8 Worst Man-made Environmental Disasters of All Time

5. Exxon Valdez

Image: wikimedia

March 24, 1989. The tanker Exxon Valdez, captained by the now infamous Joseph Hazelwood, ran aground on Prince William Sound's Bligh Reef, spilling more than 10.8 million US gallons (40.9 million liters) of crude oil into the sensitive natural coastline. The National Oceanic and Atmospheric Administration estimates that 26,000 gallons of Valdez oil remains adhered to the rocks and soils of the spill site. The Exxon Valdez still plies the waters of Asia as an ore ship under the name Dong Fang Ocean.

Lessons learned from this ecological disaster include the development of bird-washing machines and the implementation of a European law banning single-hull ships from European ports. Because of the global nature of the shipping industry, this regulation has driven companies worldwide to adopt the new double-hull technology.

6. Love Canal

Image: Love Canal Reunion, Facebook

A witch's brew with over 80 toxins--21,000 tons of waste--burbled beneath a housing project in Niagara Falls, New York. Former residents remember exploding rocks and blue goo in the ooze that bubbled up into many basements. The name Love Canal derives from the abandoned canal which developer William Love envisioned as a source of hydroelectric power in the late 19th century but never brought to fruition. The abandoned half-dug ditch was conveniently converted to a waste dump. The tragedy started when the city bought the land from Hooker Chemical for the grand sum of $1, ignoring warnings, and damaged the thick clay cap sealing the waste dump while developing the land for urban expansion. Love Canal remains a seminal study in environmental chemistry, the first declared Federal Disaster Area due to man-made causes, and as the event that started the U.S. Environmental Protection Agency Superfund program for identifying and cleaning up industrial waste sites.

7. Pacific Gyre Garbage Patch

Image: Buffalo Readings

Growing where the currents of the ocean meet in a spinning swirl, the Pacific Gyre Garbage Patch is a soup of trash that has floated from all corners of the globe. The mostly plastic waste is the subject of tracking efforts and exploratory expeditions, but the topic of how to solve the problem meets with frustration. Large items -- like toothbrushes, bottles, and cigarette lighters -- which have not degraded can potentially be filtered, although the sheer volume of the patch makes this economically dreadful. But the broken-down particles of plastic, which pose a risk for the oceanic food chain, are too fine to remove by practicable filtration methods.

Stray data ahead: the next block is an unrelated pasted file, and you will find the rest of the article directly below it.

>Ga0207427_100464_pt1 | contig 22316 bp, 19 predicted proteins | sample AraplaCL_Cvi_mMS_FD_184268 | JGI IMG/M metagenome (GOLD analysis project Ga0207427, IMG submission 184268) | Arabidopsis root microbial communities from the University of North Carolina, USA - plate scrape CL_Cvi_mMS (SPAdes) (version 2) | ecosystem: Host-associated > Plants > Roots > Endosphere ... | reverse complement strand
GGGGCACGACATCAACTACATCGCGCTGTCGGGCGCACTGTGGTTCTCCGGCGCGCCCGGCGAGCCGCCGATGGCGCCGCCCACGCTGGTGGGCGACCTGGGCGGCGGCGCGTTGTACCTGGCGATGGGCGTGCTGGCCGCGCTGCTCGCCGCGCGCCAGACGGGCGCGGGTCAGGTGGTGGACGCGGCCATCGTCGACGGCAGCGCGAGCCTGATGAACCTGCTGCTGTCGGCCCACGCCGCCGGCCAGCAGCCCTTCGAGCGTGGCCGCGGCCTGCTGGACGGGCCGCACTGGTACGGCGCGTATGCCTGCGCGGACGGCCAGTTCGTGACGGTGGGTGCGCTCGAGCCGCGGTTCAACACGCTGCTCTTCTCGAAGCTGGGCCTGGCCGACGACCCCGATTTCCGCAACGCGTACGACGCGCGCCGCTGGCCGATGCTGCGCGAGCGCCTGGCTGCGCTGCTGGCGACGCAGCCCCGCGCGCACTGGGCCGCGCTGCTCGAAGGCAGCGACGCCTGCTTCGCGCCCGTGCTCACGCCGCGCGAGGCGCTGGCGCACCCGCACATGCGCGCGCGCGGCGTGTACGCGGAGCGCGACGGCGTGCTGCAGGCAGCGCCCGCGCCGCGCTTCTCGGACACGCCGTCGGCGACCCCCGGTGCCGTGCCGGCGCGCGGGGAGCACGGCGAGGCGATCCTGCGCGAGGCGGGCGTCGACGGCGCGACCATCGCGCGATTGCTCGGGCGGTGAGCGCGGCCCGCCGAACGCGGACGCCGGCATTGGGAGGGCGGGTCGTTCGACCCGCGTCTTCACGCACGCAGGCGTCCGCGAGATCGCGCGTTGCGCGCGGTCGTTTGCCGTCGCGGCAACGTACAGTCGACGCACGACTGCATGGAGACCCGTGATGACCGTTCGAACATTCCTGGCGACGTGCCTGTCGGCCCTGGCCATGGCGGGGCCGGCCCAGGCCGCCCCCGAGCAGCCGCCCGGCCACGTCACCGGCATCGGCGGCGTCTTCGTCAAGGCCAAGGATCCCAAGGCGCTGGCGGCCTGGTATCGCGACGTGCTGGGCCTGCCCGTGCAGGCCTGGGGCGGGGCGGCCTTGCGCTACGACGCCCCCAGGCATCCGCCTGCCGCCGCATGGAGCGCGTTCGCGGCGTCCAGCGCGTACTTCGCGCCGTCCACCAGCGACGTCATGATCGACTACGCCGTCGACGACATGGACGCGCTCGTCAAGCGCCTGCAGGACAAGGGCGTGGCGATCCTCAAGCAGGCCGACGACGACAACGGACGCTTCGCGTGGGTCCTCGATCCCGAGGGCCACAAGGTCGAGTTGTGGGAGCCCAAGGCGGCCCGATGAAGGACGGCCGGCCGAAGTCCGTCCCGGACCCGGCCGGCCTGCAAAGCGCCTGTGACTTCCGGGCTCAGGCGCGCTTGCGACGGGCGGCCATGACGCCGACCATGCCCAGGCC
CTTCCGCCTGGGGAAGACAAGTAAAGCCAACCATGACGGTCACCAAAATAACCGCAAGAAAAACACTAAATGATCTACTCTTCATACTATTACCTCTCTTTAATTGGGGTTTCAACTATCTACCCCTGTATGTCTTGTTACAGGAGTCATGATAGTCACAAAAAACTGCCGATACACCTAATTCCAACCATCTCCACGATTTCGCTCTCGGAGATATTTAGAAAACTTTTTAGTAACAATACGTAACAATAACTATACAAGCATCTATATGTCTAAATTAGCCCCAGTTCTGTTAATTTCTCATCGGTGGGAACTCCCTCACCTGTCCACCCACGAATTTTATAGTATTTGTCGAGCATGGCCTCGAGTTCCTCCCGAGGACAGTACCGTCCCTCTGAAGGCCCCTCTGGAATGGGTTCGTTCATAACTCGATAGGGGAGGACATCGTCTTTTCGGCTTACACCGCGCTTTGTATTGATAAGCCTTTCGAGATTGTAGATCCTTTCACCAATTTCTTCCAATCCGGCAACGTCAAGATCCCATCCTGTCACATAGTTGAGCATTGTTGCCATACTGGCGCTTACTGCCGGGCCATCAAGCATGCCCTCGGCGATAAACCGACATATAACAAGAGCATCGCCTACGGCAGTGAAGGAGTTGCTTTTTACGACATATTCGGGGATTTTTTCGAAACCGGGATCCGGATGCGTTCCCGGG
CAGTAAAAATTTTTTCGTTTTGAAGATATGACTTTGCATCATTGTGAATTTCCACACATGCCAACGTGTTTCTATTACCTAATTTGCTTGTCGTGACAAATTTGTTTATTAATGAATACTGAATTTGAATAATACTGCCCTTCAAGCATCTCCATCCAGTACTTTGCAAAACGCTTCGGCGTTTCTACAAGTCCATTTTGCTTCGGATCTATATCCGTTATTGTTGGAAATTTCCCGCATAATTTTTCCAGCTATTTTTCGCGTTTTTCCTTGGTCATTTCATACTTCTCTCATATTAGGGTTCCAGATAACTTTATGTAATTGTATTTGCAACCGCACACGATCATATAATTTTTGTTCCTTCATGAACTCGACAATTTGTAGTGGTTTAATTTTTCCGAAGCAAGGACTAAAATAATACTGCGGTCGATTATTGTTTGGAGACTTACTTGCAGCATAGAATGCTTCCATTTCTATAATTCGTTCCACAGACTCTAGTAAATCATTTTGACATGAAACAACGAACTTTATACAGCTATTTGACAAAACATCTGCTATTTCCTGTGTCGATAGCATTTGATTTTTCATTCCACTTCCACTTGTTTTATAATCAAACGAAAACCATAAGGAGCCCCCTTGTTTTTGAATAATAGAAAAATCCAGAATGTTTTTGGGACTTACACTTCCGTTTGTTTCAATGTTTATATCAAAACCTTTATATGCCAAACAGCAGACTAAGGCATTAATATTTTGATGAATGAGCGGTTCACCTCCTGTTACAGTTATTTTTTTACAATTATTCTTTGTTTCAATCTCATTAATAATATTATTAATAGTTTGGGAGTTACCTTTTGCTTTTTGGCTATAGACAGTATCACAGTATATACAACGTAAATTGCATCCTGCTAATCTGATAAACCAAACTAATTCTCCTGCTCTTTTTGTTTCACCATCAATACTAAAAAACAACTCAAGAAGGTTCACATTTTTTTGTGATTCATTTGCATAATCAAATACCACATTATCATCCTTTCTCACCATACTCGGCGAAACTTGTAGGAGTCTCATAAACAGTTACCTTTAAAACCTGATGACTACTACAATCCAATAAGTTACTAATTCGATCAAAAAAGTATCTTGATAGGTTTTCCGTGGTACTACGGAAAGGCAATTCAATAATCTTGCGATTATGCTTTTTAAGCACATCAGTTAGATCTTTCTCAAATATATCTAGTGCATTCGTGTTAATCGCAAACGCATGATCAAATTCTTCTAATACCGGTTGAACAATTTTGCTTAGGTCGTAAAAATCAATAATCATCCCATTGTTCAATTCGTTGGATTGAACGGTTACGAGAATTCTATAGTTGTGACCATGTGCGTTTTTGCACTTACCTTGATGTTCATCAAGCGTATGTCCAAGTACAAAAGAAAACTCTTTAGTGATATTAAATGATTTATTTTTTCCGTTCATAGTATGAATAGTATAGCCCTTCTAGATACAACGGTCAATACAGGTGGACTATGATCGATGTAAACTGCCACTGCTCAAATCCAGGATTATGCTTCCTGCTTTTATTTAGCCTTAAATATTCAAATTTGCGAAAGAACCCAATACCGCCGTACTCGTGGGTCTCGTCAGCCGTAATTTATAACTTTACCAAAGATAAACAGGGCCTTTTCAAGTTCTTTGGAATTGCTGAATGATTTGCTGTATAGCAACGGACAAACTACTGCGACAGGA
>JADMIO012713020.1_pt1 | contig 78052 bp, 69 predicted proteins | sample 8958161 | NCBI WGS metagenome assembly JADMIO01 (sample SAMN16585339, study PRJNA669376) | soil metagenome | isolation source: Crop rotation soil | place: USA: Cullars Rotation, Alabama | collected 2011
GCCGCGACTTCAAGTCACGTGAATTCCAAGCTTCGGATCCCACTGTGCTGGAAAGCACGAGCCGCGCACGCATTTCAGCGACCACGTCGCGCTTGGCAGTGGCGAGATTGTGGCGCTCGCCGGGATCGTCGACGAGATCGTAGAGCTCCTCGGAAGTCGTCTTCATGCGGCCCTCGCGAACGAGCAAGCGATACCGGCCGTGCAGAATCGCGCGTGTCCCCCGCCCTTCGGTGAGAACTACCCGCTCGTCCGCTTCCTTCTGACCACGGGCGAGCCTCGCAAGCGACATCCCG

The lesson of the Pacific Gyre Garbage Patch: Out of sight is not out of mind. Actions on any part of our planet may affect every other part. For more sobering photos, check out the Great Pacific Garbage Patch Slideshow.

8. Mississippi Dead Zone

Image: NASA Images

It was a shocker when a U.C. Santa Barbara study revealed that the Mississippi delta is the world's dirtiest coastal ecosystem, worse than the Ganges or Mekong. The runoff from farms has lead to a persistent "dead zone" at the foot of America's mightiest river. The excessive algae blooms spurred by the extra nutrition in the runoff deplete all of the oxygen, resulting in die-out of the algae as well as all other marine life in the zone.

Here the lessons are still being learned. Scientists estimate a reduction of 45 percent of the nitrogen loading must be reduced to return the Mississippi delta to health. There are ways -- reducing fertilizer usage, planting winter crops that bind excess fertilizers before spring rains -- if there is a will.

More bad news: ocean dead zones are growing.

More on Man-Made Disasters:
Bhopal
Real World Half-Life: Chernobyl Nuclear Disaster Still Harming Animals
Sharing our Humanity, the 20th Anniversary of Chernobyl
Video: Bad News and Trash Prevade Pacific Gyre
Shocker! World's Dirtiest Coastal Ecosystem Revealed...and It's in the USA
Looking at War and the Environment on the Anniversary of the Hiroshima Bombing
Greening the Military
Combat Vehicle Fuel Efficiency

Tags: Chemicals | Conservation | Pollution

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